Mark Sinden, Milton Keynes

Why can't we have a referendum to change horse racing from first-past-the-post to proportional representation? This will mean the jockey with the biggest horse will win unless some of the other jockeys can get their animals to balance on top of each other. This would require strong and stable horses and I think it would be in the Grand National's interest.
Christian Cook, Epsom

Re Paper Monitor's occasional topic of headlines that make reading the story pretty pointless: "Nearly half of us have felt depressed because we have felt alone, says a report. But not everyone who is alone is sad about it, so what is the difference between being lonely and being a loner?"
Presumably, the difference is that people who are lonely are sad about it, and loners aren't.
Eleanor, London

All together now, best Michael Caine impressions (German bank 'blown up by robbers in botched raid') - "You're only supposed to blow the bloody doors off!"
Ralph, Cumbria
Paul Greggor, London
Alex K, Bath
Adam, London
Bob, Chester

Sorry Graham (Tuesday letters), but it doesn't assume you are paid £17.50 an hour, but rather that you earn your employer £17.50 an hour. If there wasn't a difference, there'd be no point employing you.
David T, London, UK

I am writing to complain about all the complaining in Tuesday's letters.
Phil, Guisborough

Paper Monitor

12:31 UK time, Wednesday, 26 May 2010

A service highlighting the riches of the daily press.

James Brown knew it - and so do newspaper editors. It's a man's world... but it wouldn't be nothing without a woman or a girl. Quite frankly, the front pages would be empty today if it wasn't for women. But don't get too excited about female emancipation.

Samantha Cameron is splashed across the Times and Daily Telegraph front pages for - yes, yes, edge of seat - not wearing a hat. There she is at the State Opening of Parliament, brazen as you like, bare headed. Is this a major sartorial scandal that we are not aware of - being commoners who are never allowed near such events and all that. No, it's just that people usually do wear hats, apparently.

The Sex and the City cast are on nearly every front page for basically being the SATC cast - in posh dresses. The frenzy over the new film continues. After much discussion yesterday about whether the plot line has got a bit too silly (known in the business as "jumping the shark"), it's now down to the really important stuff - the reviews. That being the reviews of what the actresses were wearing to the world premiere of the film in New York of course.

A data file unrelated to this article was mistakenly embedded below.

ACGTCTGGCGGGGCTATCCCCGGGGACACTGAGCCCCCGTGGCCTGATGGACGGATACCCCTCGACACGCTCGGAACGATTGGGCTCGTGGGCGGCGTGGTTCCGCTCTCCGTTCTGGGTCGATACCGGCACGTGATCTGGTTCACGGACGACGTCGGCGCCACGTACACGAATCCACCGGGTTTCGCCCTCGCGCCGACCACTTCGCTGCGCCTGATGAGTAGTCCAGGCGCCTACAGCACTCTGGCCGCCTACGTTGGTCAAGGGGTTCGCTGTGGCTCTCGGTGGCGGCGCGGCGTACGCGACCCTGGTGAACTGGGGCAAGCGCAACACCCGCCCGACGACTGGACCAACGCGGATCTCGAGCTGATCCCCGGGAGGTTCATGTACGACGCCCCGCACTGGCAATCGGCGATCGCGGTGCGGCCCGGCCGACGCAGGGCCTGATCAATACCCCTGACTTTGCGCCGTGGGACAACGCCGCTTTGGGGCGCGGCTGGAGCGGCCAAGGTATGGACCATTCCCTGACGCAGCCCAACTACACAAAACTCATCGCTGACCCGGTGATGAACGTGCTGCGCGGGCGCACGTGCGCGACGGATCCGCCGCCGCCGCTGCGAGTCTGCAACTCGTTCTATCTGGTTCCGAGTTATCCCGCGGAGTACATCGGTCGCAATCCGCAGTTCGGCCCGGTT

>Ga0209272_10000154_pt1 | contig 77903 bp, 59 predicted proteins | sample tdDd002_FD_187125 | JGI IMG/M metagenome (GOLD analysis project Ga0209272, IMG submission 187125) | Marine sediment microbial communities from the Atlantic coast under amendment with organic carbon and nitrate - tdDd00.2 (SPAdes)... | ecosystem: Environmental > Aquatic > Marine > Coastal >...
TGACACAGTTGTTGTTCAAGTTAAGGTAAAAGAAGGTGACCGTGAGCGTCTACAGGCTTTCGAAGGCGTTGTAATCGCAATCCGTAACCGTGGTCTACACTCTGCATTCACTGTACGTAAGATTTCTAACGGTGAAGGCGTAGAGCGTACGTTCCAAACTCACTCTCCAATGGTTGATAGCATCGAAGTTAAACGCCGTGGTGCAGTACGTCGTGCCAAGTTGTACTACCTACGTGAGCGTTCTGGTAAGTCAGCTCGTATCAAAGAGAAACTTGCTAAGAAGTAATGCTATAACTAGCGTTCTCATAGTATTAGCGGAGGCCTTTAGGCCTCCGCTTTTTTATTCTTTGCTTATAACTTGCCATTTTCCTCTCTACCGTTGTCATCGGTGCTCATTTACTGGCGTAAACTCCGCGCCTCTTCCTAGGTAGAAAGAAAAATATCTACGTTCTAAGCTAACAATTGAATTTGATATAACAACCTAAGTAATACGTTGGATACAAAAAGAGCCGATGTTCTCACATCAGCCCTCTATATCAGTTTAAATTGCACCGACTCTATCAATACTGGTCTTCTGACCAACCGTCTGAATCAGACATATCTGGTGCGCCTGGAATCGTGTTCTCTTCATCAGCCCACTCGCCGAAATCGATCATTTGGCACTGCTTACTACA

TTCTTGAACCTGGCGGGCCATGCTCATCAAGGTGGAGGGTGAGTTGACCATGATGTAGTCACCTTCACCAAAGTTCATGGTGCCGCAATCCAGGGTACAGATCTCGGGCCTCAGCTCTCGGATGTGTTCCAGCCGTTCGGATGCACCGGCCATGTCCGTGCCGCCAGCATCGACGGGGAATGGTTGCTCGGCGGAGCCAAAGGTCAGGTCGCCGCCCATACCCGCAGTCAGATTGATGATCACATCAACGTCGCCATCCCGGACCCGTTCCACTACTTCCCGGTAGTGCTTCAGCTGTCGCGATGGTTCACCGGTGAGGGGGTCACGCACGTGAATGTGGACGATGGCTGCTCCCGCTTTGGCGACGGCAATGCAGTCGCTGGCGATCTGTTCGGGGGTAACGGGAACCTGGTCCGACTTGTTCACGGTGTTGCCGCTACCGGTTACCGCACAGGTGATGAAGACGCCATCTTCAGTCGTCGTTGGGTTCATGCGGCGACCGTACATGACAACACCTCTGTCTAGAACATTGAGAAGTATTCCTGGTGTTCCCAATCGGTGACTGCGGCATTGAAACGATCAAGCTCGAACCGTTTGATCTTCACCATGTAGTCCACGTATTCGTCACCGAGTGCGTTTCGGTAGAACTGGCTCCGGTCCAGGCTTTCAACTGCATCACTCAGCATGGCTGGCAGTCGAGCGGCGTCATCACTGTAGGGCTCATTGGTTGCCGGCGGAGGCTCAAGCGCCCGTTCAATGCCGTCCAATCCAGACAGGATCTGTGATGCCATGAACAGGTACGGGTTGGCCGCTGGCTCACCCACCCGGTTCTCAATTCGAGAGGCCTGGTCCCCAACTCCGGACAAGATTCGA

Filing divorce papers nabs Cheryl Cole the Sun's front page. It's even tagged as a "World Exclusive", as if the tabloids in Nepal would have been interested. She wants it all to be over quickly so her soon-to-be ex-husband can concentrate on the World Cup apparently. Saint Cheryl lives on.

Finally, gaffe-prone Sarah Ferguson is splashed across the Mirror's front page. She's apologised to Prince Andrew for the "cash-for-access" scandal and he has forgiven her. Phew, she still has a home.

Yes, clothes and men - that's basically what it comes down to for women in today's newspapers.

What would the suffragettes make of that?

Wednesday's Quote of the Day

11:11 UK time, Wednesday, 26 May 2010

"It was like there was something running across the roof - and it was no pigeon" - Householder in Newcastle who found a suspected teenage burglar stuck on his roof.

When Damiano Rea got home from work, he surprised two men in his dining room, who fled upstairs, clambered onto the roof before leaping off and running away. But later, after hearing odd noises above, he and his wife spotted a third person still clinging to the roof. He had to be rescued by firefighters.
More details (Guardian)

Your Letters

15:52 UK time, Tuesday, 25 May 2010

The current top story Google Pac-Man eats up work time is surely contributing to the problem of lost work time.
Rebecca, Bristol

The supposed $120 million in lost productivity is a ridiculous statement to make. Firstly it assumes that every single user accessing Google a day is doing it as part of their occupation and that they're "on the clock". I imagine the reality is only be a fraction of the number. Secondly it assumes people are paid £17.50 an hour - we should be so lucky to have to have that as a world average wage.
Graham, Swansea

Is it better to have had money and lost it, than never have had it at all? No way. I've been made redundant and hate having no money because I was used to earning a decent salary... I kind of wish I didn't know. But, I'm not expecting to be unemployed forever.
Drew Gibson @BBC News Magazine

I most certainly do not remember Eurotrash (Paper Monitor). Nor do I remember sneakily watching it at a friends house as a tweenager, unsure whether to giggle or oggle.
Nope. No sir-ee.
Si, Leeds